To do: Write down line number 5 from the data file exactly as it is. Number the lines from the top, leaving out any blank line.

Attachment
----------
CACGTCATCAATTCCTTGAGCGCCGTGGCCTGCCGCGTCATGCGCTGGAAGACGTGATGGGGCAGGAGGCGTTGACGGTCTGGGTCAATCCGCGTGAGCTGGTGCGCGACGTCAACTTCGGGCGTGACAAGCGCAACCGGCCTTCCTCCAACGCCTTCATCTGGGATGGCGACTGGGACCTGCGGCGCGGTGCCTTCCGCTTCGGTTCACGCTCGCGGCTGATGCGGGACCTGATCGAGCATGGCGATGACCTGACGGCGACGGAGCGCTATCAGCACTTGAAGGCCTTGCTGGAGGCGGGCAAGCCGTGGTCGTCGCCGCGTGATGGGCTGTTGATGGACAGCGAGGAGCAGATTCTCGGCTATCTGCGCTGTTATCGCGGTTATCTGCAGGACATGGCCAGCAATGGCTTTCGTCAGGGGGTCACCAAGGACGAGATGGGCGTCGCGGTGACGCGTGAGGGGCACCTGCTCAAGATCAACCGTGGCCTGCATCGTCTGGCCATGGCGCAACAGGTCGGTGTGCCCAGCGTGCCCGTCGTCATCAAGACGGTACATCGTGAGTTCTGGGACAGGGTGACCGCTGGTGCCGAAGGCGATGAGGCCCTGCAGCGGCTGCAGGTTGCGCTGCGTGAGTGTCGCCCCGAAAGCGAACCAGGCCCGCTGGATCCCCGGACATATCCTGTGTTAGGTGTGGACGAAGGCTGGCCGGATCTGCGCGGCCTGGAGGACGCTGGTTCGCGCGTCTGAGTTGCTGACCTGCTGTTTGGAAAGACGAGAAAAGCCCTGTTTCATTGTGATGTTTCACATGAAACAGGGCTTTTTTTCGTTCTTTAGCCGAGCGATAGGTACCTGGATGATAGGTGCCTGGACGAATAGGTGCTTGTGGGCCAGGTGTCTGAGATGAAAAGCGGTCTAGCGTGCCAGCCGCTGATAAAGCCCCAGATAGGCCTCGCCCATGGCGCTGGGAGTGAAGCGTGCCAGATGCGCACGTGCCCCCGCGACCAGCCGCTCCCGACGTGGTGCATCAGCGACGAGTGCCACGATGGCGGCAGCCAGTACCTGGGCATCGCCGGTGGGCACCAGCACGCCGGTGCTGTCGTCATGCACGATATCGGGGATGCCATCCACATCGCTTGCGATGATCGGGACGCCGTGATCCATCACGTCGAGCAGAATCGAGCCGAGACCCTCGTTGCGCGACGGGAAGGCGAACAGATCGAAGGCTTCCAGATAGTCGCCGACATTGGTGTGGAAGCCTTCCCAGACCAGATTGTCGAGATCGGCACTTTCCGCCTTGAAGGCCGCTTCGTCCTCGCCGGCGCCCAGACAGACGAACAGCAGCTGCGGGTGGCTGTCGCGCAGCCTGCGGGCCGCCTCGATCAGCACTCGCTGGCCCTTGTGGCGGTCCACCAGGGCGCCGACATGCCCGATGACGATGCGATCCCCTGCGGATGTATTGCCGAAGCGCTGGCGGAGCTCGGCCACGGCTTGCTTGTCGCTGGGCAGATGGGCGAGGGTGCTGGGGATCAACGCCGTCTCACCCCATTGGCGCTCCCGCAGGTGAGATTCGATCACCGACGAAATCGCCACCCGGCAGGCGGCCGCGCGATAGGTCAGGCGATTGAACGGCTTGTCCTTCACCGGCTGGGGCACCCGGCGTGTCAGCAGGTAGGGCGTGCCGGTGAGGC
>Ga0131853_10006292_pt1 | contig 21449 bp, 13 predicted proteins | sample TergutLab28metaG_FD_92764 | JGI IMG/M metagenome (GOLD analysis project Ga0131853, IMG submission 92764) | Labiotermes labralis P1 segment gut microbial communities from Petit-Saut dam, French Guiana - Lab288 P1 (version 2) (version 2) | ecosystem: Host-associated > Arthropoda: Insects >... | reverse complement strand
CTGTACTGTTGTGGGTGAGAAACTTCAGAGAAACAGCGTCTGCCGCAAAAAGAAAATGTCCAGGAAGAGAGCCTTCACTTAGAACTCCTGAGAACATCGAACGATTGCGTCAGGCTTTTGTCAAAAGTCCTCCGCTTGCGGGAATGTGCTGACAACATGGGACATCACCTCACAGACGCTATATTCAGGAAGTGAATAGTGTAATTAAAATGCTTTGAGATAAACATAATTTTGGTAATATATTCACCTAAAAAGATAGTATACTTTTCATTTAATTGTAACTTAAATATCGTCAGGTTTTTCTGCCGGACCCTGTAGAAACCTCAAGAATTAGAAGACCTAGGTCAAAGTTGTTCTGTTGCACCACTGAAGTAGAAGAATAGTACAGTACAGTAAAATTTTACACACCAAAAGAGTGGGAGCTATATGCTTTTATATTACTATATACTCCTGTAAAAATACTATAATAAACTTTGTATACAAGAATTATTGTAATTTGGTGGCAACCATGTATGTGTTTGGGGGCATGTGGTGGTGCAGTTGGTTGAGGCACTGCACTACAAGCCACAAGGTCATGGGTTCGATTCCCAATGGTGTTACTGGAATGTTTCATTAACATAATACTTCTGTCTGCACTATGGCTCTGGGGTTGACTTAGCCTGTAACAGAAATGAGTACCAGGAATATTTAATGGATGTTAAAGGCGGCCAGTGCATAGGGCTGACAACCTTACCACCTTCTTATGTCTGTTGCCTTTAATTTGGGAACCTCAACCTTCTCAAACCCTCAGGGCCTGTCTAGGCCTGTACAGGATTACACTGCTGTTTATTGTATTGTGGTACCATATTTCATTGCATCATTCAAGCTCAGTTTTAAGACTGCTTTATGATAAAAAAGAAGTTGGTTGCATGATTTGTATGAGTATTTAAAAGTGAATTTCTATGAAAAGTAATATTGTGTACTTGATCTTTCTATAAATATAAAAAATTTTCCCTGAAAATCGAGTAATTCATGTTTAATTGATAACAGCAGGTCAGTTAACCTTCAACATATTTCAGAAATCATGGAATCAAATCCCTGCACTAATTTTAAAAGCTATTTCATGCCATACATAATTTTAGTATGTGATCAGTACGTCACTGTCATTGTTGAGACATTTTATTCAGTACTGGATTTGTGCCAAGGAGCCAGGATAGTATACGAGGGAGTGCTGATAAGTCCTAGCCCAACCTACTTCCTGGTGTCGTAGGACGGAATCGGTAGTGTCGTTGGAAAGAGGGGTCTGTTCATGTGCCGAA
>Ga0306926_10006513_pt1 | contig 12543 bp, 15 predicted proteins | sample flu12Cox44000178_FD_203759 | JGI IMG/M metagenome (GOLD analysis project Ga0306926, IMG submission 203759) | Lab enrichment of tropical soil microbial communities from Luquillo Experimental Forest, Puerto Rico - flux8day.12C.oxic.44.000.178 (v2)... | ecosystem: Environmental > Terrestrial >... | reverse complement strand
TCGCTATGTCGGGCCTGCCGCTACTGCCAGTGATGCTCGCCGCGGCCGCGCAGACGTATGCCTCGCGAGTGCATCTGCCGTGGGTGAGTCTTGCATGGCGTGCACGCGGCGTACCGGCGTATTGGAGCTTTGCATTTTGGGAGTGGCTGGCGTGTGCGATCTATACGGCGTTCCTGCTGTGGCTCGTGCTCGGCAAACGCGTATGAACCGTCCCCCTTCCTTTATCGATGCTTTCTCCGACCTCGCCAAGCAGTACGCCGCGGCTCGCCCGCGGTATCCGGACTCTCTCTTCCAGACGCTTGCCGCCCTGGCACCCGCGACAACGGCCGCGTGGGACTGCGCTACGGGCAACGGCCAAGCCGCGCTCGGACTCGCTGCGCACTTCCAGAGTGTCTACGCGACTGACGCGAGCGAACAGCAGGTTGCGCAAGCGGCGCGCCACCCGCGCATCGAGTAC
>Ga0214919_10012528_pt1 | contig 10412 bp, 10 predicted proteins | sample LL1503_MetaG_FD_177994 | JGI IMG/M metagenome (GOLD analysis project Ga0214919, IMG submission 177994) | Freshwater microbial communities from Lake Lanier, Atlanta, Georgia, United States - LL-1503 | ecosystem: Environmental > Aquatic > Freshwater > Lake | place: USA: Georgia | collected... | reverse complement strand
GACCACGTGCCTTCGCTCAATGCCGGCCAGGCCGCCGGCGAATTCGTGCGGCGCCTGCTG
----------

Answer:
TCGCTATGTCGGGCCTGCCGCTACTGCCAGTGATGCTCGCCGCGGCCGCGCAGACGTATGCCTCGCGAGTGCATCTGCCGTGGGTGAGTCTTGCATGGCGTGCACGCGGCGTACCGGCGTATTGGAGCTTTGCATTTTGGGAGTGGCTGGCGTGTGCGATCTATACGGCGTTCCTGCTGTGGCTCGTGCTCGGCAAACGCGTATGAACCGTCCCCCTTCCTTTATCGATGCTTTCTCCGACCTCGCCAAGCAGTACGCCGCGGCTCGCCCGCGGTATCCGGACTCTCTCTTCCAGACGCTTGCCGCCCTGGCACCCGCGACAACGGCCGCGTGGGACTGCGCTACGGGCAACGGCCAAGCCGCGCTCGGACTCGCTGCGCACTTCCAGAGTGTCTACGCGACTGACGCGAGCGAACAGCAGGTTGCGCAAGCGGCGCGCCACCCGCGCATCGAGTAC